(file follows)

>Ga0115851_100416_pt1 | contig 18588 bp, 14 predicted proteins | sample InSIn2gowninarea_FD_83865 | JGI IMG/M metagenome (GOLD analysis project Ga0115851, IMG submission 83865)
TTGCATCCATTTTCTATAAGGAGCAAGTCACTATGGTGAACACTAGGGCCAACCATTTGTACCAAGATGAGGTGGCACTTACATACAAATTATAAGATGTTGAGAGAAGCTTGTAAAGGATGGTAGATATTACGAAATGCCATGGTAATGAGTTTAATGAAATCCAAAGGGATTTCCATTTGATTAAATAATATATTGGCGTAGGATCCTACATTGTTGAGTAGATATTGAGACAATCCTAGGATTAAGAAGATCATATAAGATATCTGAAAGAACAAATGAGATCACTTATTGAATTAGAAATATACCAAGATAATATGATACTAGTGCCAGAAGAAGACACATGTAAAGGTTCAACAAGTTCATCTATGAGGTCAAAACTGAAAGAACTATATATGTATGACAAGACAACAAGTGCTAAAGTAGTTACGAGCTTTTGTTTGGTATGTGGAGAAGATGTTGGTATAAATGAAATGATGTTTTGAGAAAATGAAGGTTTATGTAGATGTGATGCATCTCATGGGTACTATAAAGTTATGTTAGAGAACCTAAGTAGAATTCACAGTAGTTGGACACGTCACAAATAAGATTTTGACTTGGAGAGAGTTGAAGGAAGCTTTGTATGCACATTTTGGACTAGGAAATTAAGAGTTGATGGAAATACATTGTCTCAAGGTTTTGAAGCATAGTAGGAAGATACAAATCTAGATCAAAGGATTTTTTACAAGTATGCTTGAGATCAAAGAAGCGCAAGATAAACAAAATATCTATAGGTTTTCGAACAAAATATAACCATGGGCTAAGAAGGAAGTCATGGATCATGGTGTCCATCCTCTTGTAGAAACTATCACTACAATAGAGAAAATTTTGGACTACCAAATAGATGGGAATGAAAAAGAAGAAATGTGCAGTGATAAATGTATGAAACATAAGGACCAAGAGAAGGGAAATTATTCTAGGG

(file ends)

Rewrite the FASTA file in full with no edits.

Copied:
>Ga0115851_100416_pt1 | contig 18588 bp, 14 predicted proteins | sample InSIn2gowninarea_FD_83865 | JGI IMG/M metagenome (GOLD analysis project Ga0115851, IMG submission 83865)
TTGCATCCATTTTCTATAAGGAGCAAGTCACTATGGTGAACACTAGGGCCAACCATTTGTACCAAGATGAGGTGGCACTTACATACAAATTATAAGATGTTGAGAGAAGCTTGTAAAGGATGGTAGATATTACGAAATGCCATGGTAATGAGTTTAATGAAATCCAAAGGGATTTCCATTTGATTAAATAATATATTGGCGTAGGATCCTACATTGTTGAGTAGATATTGAGACAATCCTAGGATTAAGAAGATCATATAAGATATCTGAAAGAACAAATGAGATCACTTATTGAATTAGAAATATACCAAGATAATATGATACTAGTGCCAGAAGAAGACACATGTAAAGGTTCAACAAGTTCATCTATGAGGTCAAAACTGAAAGAACTATATATGTATGACAAGACAACAAGTGCTAAAGTAGTTACGAGCTTTTGTTTGGTATGTGGAGAAGATGTTGGTATAAATGAAATGATGTTTTGAGAAAATGAAGGTTTATGTAGATGTGATGCATCTCATGGGTACTATAAAGTTATGTTAGAGAACCTAAGTAGAATTCACAGTAGTTGGACACGTCACAAATAAGATTTTGACTTGGAGAGAGTTGAAGGAAGCTTTGTATGCACATTTTGGACTAGGAAATTAAGAGTTGATGGAAATACATTGTCTCAAGGTTTTGAAGCATAGTAGGAAGATACAAATCTAGATCAAAGGATTTTTTACAAGTATGCTTGAGATCAAAGAAGCGCAAGATAAACAAAATATCTATAGGTTTTCGAACAAAATATAACCATGGGCTAAGAAGGAAGTCATGGATCATGGTGTCCATCCTCTTGTAGAAACTATCACTACAATAGAGAAAATTTTGGACTACCAAATAGATGGGAATGAAAAAGAAGAAATGTGCAGTGATAAATGTATGAAACATAAGGACCAAGAGAAGGGAAATTATTCTAGGG